December 25, 2007
My initial response was a simple one. "Did you use a large enough number of images from this work to infringe its "anthology" copyright" (the copyright implicit in just selecting and arranging already created content)? Since his batting average was roughly 20% of the total from the previous publication, he appeared to straddle the line.
Next I asked, "Are images of these masterworks commonly available from other publications--musuem catalogs, coffee-table books, and so forth?" Most were, which offered the additional protection of plausible deniability. In brief, it would be difficult for the publisher of the source work to detect reuse of the images without a smoking gun in hand (i.e., a memo from the author stating where she got the works).
His concern was not a surprising one for someone new to publishing. He wanted to be open about the sources of his information. Yet he also wanted to know that he would be protected from infringement claims, something that publishing contracts do not always offer outright to authors. (After all, publishers trust their authors not to plagiarize and do not want to be in the position of having to police this basic expectation.) Was he being dishonest by failing to provide credit where credit was ostensibly due?
Full disclosure seems the ethical thing to do. And yet, crediting sources that offered little more than exact reproductions of already public domain images may be granting unearned credit. Years ago, I built American history CD-ROM products rich in textual and pictorial primary sources that I commonly, dare I say, pilfered liberally from documentary readers and anthologies. As beholden as I was to these readers, their contribution was primarily reproduction. They had no legal claim to the intellectual copyright of the work. Mere reproduction of an image or transcription of a textual document does not meet the minimum requirement for infringement. So crediting the "reprint" would have been, for all intents and purposes, a courtesy, one that I did not refrain from extending in most instances.
However, let's say for the sake of argument that I were producing a digital product on the formation of the Constitution. It is possible that I might use twenty critical documents--many short and self-contained, such as Federalist essay no. 19--from a source that had assembled some roughly 100 documents. Here the question of crediting the source becomes more complicated. On the one hand, I have used a seemingly substantial portion of the work, and presumably I should clear rights to use this combination of otherwise public domain documents. On the other hand, my digital product will encompass some 500 documents on the formation of the American constitution, and twenty included are not all that rare. Would I be inviting trouble from a publisher if I were to request permission that the publisher does not necessarily have the right to grant? (Oh, yes, publishers will sometimes try to assume rights that they may not possess.) Should I even bother crediting the publisher, which has done no more than reprint works that themselves might have been gathered without credit from earlier reprint anthologies?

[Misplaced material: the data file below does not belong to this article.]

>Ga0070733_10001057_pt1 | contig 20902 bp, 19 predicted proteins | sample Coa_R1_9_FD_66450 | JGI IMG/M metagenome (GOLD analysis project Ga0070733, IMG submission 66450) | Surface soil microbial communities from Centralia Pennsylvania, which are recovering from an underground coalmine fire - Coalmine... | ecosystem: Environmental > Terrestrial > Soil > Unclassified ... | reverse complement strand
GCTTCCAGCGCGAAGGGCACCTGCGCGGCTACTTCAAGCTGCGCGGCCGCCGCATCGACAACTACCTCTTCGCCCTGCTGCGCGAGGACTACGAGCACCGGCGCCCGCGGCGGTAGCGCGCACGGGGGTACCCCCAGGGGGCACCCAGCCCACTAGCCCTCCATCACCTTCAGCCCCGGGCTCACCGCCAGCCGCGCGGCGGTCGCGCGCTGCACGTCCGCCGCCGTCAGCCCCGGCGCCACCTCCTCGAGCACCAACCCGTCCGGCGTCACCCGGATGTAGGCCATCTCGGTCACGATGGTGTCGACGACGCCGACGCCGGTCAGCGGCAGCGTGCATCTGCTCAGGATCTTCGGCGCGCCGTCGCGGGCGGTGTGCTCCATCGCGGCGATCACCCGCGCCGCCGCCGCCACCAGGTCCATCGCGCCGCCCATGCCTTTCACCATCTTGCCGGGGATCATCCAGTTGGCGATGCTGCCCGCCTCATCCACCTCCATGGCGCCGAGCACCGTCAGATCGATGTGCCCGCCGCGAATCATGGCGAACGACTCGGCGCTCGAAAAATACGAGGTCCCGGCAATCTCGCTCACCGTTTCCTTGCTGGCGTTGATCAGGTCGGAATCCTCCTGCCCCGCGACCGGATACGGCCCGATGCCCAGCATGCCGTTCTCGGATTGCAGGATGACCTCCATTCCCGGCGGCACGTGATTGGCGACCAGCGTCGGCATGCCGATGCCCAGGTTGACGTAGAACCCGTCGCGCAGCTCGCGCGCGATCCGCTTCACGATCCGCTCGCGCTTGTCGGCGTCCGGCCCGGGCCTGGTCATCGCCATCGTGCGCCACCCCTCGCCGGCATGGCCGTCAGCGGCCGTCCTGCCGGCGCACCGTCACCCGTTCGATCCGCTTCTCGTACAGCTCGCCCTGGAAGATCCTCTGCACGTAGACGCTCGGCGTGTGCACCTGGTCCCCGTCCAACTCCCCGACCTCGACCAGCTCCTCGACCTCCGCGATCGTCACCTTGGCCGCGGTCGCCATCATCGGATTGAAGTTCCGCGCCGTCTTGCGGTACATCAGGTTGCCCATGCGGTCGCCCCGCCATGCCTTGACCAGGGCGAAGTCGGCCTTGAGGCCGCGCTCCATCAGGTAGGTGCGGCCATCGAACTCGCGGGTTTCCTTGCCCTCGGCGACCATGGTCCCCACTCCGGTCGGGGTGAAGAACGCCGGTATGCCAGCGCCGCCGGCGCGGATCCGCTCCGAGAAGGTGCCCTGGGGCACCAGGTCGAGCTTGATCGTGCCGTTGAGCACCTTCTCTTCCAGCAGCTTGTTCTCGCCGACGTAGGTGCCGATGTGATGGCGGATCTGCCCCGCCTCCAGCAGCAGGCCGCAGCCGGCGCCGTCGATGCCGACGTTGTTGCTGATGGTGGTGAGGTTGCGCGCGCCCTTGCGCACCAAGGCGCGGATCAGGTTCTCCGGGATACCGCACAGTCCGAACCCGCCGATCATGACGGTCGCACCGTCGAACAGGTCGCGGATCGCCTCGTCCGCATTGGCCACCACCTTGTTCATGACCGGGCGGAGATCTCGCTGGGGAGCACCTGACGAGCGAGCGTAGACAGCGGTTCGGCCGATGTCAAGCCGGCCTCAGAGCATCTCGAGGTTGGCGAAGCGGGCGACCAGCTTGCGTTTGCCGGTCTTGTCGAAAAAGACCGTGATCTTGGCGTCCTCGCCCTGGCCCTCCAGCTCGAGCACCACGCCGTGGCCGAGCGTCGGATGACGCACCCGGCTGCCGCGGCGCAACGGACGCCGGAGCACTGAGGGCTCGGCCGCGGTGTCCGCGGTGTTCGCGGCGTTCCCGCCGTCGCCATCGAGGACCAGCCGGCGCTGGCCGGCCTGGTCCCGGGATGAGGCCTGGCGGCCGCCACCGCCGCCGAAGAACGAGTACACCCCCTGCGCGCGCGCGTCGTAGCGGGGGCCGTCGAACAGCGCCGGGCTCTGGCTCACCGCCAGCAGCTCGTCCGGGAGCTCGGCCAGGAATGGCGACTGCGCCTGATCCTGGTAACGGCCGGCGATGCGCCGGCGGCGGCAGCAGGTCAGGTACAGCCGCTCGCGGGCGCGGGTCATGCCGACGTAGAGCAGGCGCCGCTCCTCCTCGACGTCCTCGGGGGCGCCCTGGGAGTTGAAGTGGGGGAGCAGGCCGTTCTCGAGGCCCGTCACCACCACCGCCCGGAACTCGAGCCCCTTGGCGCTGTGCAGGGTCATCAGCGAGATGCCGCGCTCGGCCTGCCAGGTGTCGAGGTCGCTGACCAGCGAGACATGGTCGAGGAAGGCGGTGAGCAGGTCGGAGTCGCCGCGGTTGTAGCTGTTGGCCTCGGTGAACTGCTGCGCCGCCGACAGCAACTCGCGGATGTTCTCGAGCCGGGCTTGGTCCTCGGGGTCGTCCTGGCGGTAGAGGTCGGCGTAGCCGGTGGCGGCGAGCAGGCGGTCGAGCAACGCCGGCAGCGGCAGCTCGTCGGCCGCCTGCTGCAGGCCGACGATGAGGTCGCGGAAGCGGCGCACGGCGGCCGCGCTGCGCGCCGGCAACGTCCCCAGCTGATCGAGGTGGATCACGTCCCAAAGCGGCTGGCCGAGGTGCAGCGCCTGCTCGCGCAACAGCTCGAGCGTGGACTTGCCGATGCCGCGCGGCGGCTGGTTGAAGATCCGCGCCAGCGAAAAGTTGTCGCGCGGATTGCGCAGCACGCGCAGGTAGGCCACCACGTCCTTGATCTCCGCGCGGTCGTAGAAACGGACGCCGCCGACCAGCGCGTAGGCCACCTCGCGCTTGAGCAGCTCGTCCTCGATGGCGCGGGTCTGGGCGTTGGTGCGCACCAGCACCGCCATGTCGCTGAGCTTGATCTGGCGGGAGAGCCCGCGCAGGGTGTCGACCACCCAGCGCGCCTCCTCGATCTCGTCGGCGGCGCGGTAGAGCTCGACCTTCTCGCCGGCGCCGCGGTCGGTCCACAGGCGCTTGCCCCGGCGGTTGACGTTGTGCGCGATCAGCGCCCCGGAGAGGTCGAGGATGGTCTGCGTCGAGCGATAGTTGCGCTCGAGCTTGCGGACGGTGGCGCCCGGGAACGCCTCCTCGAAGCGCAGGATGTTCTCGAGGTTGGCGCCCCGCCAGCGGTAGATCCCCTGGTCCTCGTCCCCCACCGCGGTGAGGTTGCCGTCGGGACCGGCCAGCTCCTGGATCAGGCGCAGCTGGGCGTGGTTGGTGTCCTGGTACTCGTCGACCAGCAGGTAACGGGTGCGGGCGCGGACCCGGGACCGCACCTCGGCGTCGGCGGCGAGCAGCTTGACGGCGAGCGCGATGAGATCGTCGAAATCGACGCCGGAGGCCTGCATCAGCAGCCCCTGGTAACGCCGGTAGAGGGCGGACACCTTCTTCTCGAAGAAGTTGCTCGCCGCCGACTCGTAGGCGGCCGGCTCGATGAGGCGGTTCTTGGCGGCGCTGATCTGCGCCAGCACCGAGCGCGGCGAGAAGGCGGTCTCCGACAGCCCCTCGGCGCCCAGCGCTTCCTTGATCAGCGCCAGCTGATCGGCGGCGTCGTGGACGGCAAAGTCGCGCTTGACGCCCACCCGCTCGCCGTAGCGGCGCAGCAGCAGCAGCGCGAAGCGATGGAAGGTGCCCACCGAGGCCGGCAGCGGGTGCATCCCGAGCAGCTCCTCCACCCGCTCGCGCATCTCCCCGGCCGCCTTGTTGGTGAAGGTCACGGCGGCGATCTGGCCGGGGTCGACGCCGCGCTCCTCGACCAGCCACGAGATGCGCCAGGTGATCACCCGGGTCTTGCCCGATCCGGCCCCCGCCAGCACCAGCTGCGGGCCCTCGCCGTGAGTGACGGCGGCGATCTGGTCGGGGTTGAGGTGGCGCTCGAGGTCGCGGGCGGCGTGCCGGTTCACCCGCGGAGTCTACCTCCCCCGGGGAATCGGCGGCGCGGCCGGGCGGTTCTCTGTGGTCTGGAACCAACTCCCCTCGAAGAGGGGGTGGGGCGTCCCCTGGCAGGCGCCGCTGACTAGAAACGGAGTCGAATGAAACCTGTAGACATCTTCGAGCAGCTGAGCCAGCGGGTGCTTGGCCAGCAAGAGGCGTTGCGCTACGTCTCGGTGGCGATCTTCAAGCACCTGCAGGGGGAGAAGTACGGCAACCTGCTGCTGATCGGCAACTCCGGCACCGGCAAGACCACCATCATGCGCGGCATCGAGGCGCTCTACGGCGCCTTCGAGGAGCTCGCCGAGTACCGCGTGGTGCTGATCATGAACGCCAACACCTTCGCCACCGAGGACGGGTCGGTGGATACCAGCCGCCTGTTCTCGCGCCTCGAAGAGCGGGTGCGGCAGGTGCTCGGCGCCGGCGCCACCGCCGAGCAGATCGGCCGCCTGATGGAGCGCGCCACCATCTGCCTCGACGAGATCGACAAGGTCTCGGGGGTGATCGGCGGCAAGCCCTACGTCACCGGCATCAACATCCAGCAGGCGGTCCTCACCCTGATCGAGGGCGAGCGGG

If I seem to be crossing a line, think of it this way. Let's say I include the Declaration of Independence, several essays from the Federalist Papers, and several anti-Federalist essays from this work. It seems I ought credit the source anthology. But nearly all of these items have been reproduced elsewhere by other publishers. Not only who is to know where I sourced the documents under question, but the anthology publisher is more than likely to be guilty of having pilfered them in turn. For these reproduced transcriptions of public domain works--in the case of the Federalist Papers, reproduced from the newspapers in which they first appeared--the more logical and useful citation would be the work's original source. In fact, in citing unmodified primary sources, I commonly credit not the reprint anthology, but the original source referenced in that anthology. Even when one reprint credits another reprint (it does happen), I traditionally skipped over both reprints and cite the original source. It is, after all, the more useful bit of bibliographic information for the scholar seeking to undertand better the provenance of the primary source.
Note, of course, the critical term italicized above: unmodified. If the anthology I use has signficantly edited the original texts (often through ellipses), then I must both clear permission and provide credit. In those instances, the publisher can rightly claim copyright on the modified version of the original work by virtue of those editorial elisions, which then constitute the creative input component for a copyright claim. For still images, modification of these, too, would place a copyright stamp on the use of that image that would require both permission and credit. (Think Andy Warhol silkscreening a Velazquez painting.) In the case of my interlocutor whose concerns precipitated this entry, there was no modification by the publisher of the works. And so, in my view, there was no necessary obligation to cite the reprinter as the source for his own work.
November 15, 2007